As another sign of confusion, the News Leader endorsed two of those "independent" candidates, Kurt Michael and Marshall Pattie. Their editorial this weekend acknowledged the disruption that Michael had caused in years past: "we remember another of his public faces -- a raving Republican making more waves than sense over a state election in 2008 [sic]." They probably meant 2007, but may have been thinking about the Republican Party mass meeting snafu in April 2008. That was only the most public and visible incidents in a long string of outrageous and embarrassing acts that call into question his capacity to serve in public office. Evidently, word has not yet gotten around about all of the other misdeeds that were committed out of naked political ambition. Perhaps, as the editorial suggest, he has matured. If he wins tomorrow, we'll find out soon enough.
Along those lines, at Rightside VA, fellow veteran blogger Steve Kijak probes more deeply into the issue of party labels, especially with regard to Kurt Michael. It is very ironic that the very same activist who berated Sen. Emmett Hanger for not being a true Republican, or even a "Democrat Lite" would now pursue his political career outside the party he tried so hard to control. It's also ironic that some of those who praise the "independent" faction led by Pyles and Michael downplay party politics, when those very people are the ones who built political alliances across the state.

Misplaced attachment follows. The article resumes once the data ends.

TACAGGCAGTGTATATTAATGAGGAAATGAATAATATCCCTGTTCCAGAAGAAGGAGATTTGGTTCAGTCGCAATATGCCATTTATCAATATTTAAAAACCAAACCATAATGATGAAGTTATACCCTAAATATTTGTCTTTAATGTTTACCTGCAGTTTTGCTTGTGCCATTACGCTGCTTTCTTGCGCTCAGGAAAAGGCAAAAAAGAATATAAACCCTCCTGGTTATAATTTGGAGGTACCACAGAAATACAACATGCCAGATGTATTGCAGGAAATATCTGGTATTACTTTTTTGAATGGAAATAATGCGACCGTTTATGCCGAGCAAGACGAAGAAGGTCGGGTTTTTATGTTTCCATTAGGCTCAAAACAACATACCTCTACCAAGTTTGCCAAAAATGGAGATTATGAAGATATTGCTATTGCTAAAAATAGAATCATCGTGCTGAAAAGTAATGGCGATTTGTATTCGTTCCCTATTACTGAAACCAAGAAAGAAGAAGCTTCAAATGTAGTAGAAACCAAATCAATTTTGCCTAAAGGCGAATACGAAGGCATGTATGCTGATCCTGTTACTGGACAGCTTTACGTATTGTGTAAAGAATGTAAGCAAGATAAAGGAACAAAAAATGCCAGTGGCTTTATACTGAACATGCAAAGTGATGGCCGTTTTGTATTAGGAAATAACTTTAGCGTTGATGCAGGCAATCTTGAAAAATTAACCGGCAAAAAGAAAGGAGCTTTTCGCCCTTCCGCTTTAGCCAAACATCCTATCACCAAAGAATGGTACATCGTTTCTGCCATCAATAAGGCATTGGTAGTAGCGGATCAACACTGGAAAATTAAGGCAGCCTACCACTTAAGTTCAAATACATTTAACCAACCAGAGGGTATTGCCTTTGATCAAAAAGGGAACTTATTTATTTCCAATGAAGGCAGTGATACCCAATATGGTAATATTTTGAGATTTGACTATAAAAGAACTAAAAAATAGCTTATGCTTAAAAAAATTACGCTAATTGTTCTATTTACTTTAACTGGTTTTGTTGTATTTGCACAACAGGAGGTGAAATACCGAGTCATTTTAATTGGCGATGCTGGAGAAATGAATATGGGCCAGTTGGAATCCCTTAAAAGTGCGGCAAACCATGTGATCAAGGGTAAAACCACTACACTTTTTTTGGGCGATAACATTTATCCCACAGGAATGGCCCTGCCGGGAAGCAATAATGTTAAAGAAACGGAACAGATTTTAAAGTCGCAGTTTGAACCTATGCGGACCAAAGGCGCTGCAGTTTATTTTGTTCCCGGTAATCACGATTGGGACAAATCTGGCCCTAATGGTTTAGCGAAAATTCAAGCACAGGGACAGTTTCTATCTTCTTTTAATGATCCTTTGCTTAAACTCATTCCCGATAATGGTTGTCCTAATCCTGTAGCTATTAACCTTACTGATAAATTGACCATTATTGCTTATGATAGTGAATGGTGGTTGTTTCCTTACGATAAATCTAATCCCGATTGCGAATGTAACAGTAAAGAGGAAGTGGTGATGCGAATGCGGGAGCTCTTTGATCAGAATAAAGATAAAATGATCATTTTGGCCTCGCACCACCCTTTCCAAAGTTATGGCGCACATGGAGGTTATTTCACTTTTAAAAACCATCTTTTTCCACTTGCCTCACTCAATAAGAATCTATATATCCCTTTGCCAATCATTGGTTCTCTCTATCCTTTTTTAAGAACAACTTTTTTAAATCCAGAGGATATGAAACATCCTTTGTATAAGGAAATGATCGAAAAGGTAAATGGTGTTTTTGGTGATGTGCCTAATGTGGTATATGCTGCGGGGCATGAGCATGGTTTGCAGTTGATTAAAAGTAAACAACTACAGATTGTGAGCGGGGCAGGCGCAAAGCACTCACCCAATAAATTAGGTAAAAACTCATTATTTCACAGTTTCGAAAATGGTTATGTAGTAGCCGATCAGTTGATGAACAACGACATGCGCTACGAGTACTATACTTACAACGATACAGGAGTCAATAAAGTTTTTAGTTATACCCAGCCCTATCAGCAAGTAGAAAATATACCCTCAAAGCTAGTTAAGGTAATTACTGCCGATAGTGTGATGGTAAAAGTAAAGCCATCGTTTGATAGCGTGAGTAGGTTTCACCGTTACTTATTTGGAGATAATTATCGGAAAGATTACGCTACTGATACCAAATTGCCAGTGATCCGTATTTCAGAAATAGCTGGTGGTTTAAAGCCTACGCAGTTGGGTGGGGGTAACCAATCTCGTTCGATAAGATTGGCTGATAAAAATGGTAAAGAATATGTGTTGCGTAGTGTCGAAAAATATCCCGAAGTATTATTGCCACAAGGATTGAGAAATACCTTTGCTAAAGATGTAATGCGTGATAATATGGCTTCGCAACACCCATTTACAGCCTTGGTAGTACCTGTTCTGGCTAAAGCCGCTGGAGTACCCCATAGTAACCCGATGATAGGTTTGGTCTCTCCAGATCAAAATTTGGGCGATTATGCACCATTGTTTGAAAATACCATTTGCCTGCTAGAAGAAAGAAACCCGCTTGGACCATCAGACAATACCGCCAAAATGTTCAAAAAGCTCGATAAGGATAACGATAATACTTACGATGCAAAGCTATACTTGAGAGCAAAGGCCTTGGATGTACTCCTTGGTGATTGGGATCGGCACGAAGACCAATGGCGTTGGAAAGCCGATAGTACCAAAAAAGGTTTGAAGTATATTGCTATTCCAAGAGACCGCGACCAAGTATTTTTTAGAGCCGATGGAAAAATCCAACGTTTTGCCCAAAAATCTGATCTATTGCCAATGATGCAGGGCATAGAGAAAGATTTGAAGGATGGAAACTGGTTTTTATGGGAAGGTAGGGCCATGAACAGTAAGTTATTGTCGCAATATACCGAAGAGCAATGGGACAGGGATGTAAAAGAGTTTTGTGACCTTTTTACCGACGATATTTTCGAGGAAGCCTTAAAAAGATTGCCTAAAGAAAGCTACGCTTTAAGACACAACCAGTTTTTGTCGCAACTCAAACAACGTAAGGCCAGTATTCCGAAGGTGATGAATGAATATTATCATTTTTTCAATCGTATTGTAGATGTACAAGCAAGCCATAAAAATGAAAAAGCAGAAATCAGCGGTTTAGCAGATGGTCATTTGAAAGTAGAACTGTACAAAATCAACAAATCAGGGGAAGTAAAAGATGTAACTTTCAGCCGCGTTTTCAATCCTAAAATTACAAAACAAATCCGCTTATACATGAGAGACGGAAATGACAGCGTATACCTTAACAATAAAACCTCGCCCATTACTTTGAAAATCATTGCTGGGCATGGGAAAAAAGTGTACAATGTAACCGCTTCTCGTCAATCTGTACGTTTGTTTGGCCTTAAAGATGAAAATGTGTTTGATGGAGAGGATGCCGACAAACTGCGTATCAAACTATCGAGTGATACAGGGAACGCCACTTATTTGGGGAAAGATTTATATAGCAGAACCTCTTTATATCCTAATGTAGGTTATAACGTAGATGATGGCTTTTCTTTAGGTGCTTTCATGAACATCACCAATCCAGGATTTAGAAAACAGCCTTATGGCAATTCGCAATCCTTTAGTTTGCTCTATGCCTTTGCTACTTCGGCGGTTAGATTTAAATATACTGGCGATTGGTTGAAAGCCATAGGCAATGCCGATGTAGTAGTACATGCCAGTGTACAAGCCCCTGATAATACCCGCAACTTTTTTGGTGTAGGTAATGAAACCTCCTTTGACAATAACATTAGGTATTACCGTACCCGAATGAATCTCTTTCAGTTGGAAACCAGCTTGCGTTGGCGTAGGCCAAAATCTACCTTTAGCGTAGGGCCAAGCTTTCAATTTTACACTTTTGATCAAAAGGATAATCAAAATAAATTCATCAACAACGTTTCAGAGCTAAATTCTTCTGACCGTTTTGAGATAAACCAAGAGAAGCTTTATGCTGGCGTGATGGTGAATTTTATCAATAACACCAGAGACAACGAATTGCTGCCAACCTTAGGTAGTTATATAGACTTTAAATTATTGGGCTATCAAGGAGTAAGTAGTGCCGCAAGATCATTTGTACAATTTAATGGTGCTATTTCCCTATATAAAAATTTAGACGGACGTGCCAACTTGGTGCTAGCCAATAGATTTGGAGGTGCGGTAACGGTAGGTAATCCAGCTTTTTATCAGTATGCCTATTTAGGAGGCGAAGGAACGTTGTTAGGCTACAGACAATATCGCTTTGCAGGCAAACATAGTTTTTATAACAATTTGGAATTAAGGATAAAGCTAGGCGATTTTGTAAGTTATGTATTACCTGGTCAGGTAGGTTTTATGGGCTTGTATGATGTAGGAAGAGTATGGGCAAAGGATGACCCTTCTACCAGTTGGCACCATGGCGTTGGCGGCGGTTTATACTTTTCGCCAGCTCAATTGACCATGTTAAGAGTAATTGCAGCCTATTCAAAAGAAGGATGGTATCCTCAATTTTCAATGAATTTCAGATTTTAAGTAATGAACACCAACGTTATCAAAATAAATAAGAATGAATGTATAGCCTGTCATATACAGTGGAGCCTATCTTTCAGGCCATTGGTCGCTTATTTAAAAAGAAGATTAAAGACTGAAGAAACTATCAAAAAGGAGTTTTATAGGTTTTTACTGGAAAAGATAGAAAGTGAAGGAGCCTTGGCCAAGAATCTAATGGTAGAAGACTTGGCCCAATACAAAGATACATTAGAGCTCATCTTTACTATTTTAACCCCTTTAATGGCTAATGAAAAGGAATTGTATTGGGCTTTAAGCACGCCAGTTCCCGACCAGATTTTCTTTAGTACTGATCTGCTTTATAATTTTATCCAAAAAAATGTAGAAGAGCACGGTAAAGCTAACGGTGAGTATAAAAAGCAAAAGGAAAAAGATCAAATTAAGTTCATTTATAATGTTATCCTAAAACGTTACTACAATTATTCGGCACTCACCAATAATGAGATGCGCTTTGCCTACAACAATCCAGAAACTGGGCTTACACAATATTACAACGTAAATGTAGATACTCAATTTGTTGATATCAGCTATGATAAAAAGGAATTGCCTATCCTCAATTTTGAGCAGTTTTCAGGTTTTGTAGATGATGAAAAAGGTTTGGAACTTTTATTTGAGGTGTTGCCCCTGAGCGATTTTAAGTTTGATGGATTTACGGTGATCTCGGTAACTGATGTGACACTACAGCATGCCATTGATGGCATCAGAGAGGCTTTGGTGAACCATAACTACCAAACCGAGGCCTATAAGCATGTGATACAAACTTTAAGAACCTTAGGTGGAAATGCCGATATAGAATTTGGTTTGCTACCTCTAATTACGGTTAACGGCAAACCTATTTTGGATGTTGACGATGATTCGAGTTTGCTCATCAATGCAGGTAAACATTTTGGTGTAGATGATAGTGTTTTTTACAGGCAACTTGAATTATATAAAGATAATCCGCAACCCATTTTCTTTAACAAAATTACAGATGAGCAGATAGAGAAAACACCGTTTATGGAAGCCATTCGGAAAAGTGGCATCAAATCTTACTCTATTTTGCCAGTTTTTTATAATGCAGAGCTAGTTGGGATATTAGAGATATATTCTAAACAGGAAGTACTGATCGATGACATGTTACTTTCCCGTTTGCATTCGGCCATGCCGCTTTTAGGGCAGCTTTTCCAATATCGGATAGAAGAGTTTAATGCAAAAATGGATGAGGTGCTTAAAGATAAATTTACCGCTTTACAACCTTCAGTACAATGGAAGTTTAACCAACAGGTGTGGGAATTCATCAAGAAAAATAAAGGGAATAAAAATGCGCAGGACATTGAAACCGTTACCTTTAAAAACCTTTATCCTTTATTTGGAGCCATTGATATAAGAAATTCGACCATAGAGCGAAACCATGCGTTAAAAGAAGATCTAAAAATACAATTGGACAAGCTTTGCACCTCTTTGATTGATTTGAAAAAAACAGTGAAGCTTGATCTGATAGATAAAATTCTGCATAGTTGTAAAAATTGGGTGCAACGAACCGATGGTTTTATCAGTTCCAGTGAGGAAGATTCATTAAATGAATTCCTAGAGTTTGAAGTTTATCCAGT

But at least one good thing has come about from this campaign: Thanks to the public records about candidates' names, we finally know what the mysterious "Y" in Kurt Y. Michael stands for: Yanchenko! It sounds Ukrainian to me, but further investigation may be required.
R.I.P. Andy Rooney
Long-time commentator on CBS Sixty Minutes, Andy Rooney, passed away a few days ago, not long after signing off for the last time. I always enjoyed his reflections on the mundane annoyances of daily life, but he occasionally revealed a few deeper thoughts here and there. In his last months, he acknowledged more explicitly leaning toward the Democratic side, which is no surprise. I was a little taken aback that he really doesn't like being accosted by strangers he meets in public places. I guess I assumed anyone in TV journalism would have gotten used to such attention. Anyway, it will be hard to replace the original, one-of-a-kind Rooney.